Jolaade Kalinowski, an assistant professor at the University of Connecticut, also pointed to the greater risks of cardiovascular disease among Black women. Black women have higher risks of hypertension, and Black women have higher mortality rates from cardiovascular disease than white women.

While noting that all women deal with gender-related stress, Kalinowski said Black women also must deal with bias and discrimination all too frequently. She described it as a “double jeopardy” of gender and race.

“There is this toxic combination of gender- and race-related stress,” Kalinowski said.

“We need to address this head on,” she said. “And to do that, we need interventions to tackle these issues.”

Kalinowski also said there’s a literature gap in stress management interventions generally, and for Black women in particular.

Tené T. Lewis, an epidemiology professor at the Rollins School of Public Health at Emory University, discussed the impact of racism and discrimination.

“Everyday discrimination does matter for health,” Lewis said.

Lewis described how one Black woman said she always dressed a certain way to ensure she wouldn’t be mistreated due to her race. She also talked about vicarious exposures of racism and their effect on stress, explaining that some African-Americans, upon seeing Black people killed in violence, think that could happen to them.

Lewis encouraged the audience of clinicians and researchers to consider how racism shapes perspectives on health, and also urged the audience to speak up and call out racism and discrimination when they see it.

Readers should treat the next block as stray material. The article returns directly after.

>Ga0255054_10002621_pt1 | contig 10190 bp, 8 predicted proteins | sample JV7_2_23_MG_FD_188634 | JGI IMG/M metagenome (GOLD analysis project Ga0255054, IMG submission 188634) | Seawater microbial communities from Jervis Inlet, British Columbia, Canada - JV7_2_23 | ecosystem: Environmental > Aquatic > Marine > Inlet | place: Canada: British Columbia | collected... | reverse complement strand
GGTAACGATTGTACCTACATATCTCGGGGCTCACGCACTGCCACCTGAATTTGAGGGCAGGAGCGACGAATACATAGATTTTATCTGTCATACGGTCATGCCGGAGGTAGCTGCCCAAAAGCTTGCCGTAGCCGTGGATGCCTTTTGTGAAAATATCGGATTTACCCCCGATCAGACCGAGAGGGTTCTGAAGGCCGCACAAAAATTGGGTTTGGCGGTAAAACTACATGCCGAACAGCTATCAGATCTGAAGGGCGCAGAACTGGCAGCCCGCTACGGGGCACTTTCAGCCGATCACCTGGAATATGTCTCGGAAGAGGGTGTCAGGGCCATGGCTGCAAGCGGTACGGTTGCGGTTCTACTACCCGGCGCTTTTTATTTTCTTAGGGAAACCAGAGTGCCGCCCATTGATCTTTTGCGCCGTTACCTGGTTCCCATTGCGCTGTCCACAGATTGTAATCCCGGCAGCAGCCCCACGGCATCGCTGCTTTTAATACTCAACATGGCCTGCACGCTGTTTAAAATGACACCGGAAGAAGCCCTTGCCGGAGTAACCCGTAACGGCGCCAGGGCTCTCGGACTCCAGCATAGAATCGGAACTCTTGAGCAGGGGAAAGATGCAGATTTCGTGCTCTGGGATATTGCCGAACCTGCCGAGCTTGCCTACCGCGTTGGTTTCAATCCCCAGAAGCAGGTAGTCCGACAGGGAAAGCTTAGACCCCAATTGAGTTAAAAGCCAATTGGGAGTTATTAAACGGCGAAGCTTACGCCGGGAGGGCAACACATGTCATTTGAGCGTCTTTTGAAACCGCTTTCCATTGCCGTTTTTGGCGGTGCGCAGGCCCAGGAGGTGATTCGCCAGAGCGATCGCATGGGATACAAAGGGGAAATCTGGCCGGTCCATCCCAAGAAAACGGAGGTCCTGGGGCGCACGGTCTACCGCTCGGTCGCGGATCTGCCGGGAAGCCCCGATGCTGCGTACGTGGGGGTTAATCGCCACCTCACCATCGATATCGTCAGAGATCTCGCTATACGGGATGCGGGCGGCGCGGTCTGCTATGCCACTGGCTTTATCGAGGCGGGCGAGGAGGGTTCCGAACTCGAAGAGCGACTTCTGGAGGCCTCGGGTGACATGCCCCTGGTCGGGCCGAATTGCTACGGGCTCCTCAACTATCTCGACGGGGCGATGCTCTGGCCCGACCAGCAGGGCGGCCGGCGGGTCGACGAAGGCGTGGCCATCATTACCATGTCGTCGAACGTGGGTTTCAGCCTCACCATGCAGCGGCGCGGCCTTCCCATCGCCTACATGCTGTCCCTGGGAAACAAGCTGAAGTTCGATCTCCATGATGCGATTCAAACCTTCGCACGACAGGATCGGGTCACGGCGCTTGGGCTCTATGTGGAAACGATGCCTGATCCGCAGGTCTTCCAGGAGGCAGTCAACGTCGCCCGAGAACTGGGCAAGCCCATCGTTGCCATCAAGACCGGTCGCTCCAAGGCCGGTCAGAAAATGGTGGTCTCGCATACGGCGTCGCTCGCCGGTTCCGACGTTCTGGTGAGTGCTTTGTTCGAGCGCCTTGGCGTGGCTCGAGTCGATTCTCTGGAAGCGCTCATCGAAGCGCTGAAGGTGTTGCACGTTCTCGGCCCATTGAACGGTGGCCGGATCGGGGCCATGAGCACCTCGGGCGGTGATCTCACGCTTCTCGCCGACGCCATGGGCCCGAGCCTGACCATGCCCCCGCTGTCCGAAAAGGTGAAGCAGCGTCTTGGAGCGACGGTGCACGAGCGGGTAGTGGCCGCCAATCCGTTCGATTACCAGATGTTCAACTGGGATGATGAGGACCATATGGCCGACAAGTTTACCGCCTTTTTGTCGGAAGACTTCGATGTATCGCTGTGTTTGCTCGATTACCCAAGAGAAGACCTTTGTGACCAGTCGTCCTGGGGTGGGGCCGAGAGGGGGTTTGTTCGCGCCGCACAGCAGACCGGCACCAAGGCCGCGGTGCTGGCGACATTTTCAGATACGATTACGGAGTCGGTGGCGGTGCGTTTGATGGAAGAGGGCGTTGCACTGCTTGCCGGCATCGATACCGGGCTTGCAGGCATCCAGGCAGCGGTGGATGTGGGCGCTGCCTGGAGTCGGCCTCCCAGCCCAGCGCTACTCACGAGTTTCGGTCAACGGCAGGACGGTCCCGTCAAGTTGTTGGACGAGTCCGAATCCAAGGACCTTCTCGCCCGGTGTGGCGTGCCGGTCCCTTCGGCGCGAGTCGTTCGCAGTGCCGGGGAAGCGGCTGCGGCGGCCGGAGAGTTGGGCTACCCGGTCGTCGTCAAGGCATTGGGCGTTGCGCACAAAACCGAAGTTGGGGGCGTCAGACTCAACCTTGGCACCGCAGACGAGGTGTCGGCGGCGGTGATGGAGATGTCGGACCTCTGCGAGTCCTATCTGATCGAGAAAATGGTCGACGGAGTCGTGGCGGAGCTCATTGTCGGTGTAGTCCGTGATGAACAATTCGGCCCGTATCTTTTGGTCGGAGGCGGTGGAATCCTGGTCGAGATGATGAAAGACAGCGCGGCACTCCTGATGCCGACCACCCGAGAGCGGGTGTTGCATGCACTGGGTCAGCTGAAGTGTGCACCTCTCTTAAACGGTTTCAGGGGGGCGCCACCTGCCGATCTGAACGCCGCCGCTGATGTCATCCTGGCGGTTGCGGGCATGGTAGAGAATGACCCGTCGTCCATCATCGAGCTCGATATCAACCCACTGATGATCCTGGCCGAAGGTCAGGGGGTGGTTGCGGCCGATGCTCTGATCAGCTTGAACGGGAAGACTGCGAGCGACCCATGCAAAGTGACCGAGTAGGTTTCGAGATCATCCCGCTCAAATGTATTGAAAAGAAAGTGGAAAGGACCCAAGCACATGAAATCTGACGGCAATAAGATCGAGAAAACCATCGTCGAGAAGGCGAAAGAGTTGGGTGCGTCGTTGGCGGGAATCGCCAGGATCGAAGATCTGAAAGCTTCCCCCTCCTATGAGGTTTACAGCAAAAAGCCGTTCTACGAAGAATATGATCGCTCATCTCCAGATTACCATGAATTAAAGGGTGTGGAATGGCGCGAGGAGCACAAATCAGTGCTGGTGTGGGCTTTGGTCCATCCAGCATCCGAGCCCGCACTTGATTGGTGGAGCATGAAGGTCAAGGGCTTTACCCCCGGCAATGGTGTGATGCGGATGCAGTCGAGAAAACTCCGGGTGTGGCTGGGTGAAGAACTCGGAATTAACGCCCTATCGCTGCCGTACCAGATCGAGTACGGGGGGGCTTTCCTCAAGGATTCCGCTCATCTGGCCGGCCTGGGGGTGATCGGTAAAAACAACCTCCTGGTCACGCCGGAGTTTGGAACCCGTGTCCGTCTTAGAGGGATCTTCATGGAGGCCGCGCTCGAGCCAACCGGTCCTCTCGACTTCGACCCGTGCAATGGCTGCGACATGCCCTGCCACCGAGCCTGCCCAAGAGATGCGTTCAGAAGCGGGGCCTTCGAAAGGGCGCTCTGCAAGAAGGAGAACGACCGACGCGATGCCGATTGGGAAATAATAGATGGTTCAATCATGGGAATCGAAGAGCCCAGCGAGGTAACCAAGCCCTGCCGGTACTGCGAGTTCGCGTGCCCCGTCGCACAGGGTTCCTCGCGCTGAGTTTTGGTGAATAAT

Anaïs Hausvater, a cardiologist at NYU Langone Medical Center, discussed the importance of considering gender beyond biology. As more individuals choose to identify themselves with a gender that may be different than what was designated at birth, Hausvater discussed the importance of the consideration of gender roles. She said that’s an area also worthy of more discussion and research.

“We need more studies examining the intersection of sex and gender, and may need to study more on gender-based roles rather than biological sex,” Hausvater said.

Harmony Reynolds, a cardiologist at NYU Langone School of Health who focuses on heart disease in women, also discussed the importance of reconsidering gender-related variables in research, such as examining how such gender roles could affect the management of chest pain in the emergency department.

“Biological sex and gender are different constructs and they both impact cardiovascular health and disease,” Reynolds said.

When talking about biological sex, the discussion involves genetics, but in discussing gender, that considers lifestyle, societal stressors, psychological traits, and access to healthcare and health management, Reynold said. They’re independent concepts but also connected.

“Sex modifies behavior, and socio-cultural factors within gender can modify biology, lifestyle, and epigenetics,” Reynolds said.

At the end of the session, the researchers received praise from a number of members of the audience.

One audience member noted one way the session could have been even better, and that is if more men were in attendance. Women made up most of the audience, and he pointed out more male researchers and clinicians need to understand the role of stress and other factors affecting the cardiovascular health of women.